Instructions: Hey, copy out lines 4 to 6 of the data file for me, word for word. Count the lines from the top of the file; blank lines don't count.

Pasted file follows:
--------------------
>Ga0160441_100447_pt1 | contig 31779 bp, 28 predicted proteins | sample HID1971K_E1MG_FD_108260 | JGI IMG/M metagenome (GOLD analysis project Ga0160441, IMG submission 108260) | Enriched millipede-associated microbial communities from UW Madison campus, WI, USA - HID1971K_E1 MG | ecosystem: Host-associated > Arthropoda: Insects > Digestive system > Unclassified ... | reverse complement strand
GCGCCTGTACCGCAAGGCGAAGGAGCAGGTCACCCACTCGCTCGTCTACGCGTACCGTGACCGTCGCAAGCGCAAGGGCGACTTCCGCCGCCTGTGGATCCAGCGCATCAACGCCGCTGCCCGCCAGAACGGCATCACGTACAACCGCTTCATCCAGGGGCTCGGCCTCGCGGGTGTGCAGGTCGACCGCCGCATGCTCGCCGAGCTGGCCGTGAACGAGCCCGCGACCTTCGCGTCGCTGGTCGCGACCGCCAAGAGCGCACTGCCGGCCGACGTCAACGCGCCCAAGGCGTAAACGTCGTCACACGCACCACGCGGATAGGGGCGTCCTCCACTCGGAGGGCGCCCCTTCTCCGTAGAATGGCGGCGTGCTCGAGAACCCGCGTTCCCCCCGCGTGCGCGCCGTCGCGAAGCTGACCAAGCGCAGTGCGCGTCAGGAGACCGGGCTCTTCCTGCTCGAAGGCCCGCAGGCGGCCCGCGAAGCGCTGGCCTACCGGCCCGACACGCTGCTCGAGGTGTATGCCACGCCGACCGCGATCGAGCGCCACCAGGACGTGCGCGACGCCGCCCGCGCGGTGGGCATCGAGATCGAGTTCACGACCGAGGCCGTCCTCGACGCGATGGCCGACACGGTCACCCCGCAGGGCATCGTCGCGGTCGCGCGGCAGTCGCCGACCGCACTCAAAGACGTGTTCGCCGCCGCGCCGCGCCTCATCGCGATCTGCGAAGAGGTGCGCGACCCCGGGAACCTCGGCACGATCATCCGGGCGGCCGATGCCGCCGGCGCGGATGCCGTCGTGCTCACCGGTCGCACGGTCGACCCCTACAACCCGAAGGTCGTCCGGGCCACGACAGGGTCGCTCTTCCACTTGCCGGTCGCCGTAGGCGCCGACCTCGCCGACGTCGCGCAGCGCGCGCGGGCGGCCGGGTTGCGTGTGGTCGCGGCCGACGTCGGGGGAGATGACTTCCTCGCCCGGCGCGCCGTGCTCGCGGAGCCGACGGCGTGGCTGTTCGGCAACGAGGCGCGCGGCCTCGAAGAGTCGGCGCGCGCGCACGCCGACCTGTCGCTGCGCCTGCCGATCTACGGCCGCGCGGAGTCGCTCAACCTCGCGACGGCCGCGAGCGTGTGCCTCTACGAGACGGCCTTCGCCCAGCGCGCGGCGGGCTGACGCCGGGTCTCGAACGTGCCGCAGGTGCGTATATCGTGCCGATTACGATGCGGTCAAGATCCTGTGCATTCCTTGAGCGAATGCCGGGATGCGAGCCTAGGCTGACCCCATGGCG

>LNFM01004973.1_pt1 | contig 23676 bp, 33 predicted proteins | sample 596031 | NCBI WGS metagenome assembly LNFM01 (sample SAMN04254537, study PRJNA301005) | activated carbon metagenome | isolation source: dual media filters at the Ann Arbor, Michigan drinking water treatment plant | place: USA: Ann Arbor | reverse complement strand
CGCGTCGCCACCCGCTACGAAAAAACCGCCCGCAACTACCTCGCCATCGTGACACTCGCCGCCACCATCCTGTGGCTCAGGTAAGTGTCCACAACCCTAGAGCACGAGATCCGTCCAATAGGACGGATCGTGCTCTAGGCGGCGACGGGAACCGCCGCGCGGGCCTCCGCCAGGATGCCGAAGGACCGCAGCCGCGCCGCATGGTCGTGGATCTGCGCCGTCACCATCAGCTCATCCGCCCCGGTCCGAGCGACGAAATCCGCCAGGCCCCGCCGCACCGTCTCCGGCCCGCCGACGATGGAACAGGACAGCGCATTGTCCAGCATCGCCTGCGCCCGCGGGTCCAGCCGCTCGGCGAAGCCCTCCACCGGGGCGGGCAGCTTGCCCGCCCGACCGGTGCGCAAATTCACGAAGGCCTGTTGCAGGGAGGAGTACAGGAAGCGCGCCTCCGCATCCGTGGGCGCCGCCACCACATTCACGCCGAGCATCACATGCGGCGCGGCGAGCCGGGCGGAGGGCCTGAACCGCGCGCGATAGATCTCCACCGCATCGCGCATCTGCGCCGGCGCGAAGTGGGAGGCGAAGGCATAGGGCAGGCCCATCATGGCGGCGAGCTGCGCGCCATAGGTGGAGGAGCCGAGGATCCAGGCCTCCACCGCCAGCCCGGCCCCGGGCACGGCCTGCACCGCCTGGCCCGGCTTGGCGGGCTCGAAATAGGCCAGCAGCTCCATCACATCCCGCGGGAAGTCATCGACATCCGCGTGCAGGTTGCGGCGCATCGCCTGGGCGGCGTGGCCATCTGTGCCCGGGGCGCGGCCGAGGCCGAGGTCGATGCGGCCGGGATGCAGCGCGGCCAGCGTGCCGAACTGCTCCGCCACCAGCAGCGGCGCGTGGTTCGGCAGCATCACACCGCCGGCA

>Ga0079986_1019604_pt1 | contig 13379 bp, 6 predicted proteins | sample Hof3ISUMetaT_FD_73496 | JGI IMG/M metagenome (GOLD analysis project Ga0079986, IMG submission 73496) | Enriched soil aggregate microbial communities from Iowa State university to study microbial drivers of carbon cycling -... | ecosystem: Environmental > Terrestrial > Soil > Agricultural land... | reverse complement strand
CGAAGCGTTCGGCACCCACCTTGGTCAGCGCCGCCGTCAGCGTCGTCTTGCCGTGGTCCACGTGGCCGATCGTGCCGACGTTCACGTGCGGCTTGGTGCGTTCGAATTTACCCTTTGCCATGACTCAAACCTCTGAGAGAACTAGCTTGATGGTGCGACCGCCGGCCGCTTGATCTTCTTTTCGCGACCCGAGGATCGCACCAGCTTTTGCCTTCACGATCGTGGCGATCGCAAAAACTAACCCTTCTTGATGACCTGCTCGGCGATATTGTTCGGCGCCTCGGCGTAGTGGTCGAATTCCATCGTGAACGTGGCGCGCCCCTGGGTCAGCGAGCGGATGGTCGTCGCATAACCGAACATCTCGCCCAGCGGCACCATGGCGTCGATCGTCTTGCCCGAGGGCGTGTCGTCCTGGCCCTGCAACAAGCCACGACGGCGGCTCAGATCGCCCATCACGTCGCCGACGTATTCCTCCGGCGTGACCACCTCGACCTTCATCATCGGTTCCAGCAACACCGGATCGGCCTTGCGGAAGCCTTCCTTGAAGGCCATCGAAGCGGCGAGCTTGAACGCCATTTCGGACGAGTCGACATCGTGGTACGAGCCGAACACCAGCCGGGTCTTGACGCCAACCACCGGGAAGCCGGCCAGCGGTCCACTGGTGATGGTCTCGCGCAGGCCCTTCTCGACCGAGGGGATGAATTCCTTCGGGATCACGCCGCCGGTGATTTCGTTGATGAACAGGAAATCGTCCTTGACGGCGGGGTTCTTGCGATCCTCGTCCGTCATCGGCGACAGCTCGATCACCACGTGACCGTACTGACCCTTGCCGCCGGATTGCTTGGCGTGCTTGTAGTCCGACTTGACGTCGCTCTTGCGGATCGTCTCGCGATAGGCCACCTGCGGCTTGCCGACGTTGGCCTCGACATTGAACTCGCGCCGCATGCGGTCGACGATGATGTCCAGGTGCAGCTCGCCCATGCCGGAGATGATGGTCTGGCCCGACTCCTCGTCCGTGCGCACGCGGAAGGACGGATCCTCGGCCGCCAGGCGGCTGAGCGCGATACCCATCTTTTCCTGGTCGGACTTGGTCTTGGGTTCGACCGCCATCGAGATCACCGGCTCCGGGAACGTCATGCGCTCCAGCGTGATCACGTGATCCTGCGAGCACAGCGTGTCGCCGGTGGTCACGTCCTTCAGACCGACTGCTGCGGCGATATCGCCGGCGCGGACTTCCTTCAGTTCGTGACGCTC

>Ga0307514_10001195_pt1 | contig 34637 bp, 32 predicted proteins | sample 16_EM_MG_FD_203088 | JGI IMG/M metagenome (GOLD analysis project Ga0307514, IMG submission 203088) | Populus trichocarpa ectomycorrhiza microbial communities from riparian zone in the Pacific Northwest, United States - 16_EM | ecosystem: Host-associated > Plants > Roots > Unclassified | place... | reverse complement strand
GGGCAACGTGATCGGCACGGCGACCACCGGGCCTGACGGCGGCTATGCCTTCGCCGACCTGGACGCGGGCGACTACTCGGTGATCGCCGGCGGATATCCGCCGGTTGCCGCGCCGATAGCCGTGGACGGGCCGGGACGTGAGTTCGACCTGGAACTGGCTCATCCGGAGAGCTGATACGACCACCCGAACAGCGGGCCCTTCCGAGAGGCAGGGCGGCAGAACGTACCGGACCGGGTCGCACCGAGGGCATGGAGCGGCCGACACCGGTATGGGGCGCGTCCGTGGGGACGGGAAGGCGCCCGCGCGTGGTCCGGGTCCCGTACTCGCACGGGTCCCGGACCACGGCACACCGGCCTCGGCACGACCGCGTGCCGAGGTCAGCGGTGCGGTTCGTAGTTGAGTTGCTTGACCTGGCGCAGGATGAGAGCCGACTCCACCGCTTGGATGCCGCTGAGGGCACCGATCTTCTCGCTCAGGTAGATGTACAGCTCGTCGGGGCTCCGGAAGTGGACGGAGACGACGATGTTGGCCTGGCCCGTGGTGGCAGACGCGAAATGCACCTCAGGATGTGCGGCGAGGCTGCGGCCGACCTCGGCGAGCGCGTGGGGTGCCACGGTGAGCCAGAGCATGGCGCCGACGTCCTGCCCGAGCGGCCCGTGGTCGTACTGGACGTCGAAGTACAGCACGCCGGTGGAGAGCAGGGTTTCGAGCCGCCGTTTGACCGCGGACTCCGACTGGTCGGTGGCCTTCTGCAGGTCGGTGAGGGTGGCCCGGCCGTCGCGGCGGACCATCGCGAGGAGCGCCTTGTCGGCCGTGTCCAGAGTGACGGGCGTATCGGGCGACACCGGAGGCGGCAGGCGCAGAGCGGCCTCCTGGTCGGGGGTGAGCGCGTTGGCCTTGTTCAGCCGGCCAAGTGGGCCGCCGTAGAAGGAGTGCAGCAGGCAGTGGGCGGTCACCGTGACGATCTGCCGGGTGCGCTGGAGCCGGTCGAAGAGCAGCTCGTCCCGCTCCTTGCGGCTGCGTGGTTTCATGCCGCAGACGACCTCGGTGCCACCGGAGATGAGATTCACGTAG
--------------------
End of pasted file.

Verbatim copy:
CGCGTCGCCACCCGCTACGAAAAAACCGCCCGCAACTACCTCGCCATCGTGACACTCGCCGCCACCATCCTGTGGCTCAGGTAAGTGTCCACAACCCTAGAGCACGAGATCCGTCCAATAGGACGGATCGTGCTCTAGGCGGCGACGGGAACCGCCGCGCGGGCCTCCGCCAGGATGCCGAAGGACCGCAGCCGCGCCGCATGGTCGTGGATCTGCGCCGTCACCATCAGCTCATCCGCCCCGGTCCGAGCGACGAAATCCGCCAGGCCCCGCCGCACCGTCTCCGGCCCGCCGACGATGGAACAGGACAGCGCATTGTCCAGCATCGCCTGCGCCCGCGGGTCCAGCCGCTCGGCGAAGCCCTCCACCGGGGCGGGCAGCTTGCCCGCCCGACCGGTGCGCAAATTCACGAAGGCCTGTTGCAGGGAGGAGTACAGGAAGCGCGCCTCCGCATCCGTGGGCGCCGCCACCACATTCACGCCGAGCATCACATGCGGCGCGGCGAGCCGGGCGGAGGGCCTGAACCGCGCGCGATAGATCTCCACCGCATCGCGCATCTGCGCCGGCGCGAAGTGGGAGGCGAAGGCATAGGGCAGGCCCATCATGGCGGCGAGCTGCGCGCCATAGGTGGAGGAGCCGAGGATCCAGGCCTCCACCGCCAGCCCGGCCCCGGGCACGGCCTGCACCGCCTGGCCCGGCTTGGCGGGCTCGAAATAGGCCAGCAGCTCCATCACATCCCGCGGGAAGTCATCGACATCCGCGTGCAGGTTGCGGCGCATCGCCTGGGCGGCGTGGCCATCTGTGCCCGGGGCGCGGCCGAGGCCGAGGTCGATGCGGCCGGGATGCAGCGCGGCCAGCGTGCCGAACTGCTCCGCCACCAGCAGCGGCGCGTGGTTCGGCAGCATCACACCGCCGGCA

>Ga0079986_1019604_pt1 | contig 13379 bp, 6 predicted proteins | sample Hof3ISUMetaT_FD_73496 | JGI IMG/M metagenome (GOLD analysis project Ga0079986, IMG submission 73496) | Enriched soil aggregate microbial communities from Iowa State university to study microbial drivers of carbon cycling -... | ecosystem: Environmental > Terrestrial > Soil > Agricultural land... | reverse complement strand
CGAAGCGTTCGGCACCCACCTTGGTCAGCGCCGCCGTCAGCGTCGTCTTGCCGTGGTCCACGTGGCCGATCGTGCCGACGTTCACGTGCGGCTTGGTGCGTTCGAATTTACCCTTTGCCATGACTCAAACCTCTGAGAGAACTAGCTTGATGGTGCGACCGCCGGCCGCTTGATCTTCTTTTCGCGACCCGAGGATCGCACCAGCTTTTGCCTTCACGATCGTGGCGATCGCAAAAACTAACCCTTCTTGATGACCTGCTCGGCGATATTGTTCGGCGCCTCGGCGTAGTGGTCGAATTCCATCGTGAACGTGGCGCGCCCCTGGGTCAGCGAGCGGATGGTCGTCGCATAACCGAACATCTCGCCCAGCGGCACCATGGCGTCGATCGTCTTGCCCGAGGGCGTGTCGTCCTGGCCCTGCAACAAGCCACGACGGCGGCTCAGATCGCCCATCACGTCGCCGACGTATTCCTCCGGCGTGACCACCTCGACCTTCATCATCGGTTCCAGCAACACCGGATCGGCCTTGCGGAAGCCTTCCTTGAAGGCCATCGAAGCGGCGAGCTTGAACGCCATTTCGGACGAGTCGACATCGTGGTACGAGCCGAACACCAGCCGGGTCTTGACGCCAACCACCGGGAAGCCGGCCAGCGGTCCACTGGTGATGGTCTCGCGCAGGCCCTTCTCGACCGAGGGGATGAATTCCTTCGGGATCACGCCGCCGGTGATTTCGTTGATGAACAGGAAATCGTCCTTGACGGCGGGGTTCTTGCGATCCTCGTCCGTCATCGGCGACAGCTCGATCACCACGTGACCGTACTGACCCTTGCCGCCGGATTGCTTGGCGTGCTTGTAGTCCGACTTGACGTCGCTCTTGCGGATCGTCTCGCGATAGGCCACCTGCGGCTTGCCGACGTTGGCCTCGACATTGAACTCGCGCCGCATGCGGTCGACGATGATGTCCAGGTGCAGCTCGCCCATGCCGGAGATGATGGTCTGGCCCGACTCCTCGTCCGTGCGCACGCGGAAGGACGGATCCTCGGCCGCCAGGCGGCTGAGCGCGATACCCATCTTTTCCTGGTCGGACTTGGTCTTGGGTTCGACCGCCATCGAGATCACCGGCTCCGGGAACGTCATGCGCTCCAGCGTGATCACGTGATCCTGCGAGCACAGCGTGTCGCCGGTGGTCACGTCCTTCAGACCGACTGCTGCGGCGATATCGCCGGCGCGGACTTCCTTCAGTTCGTGACGCTC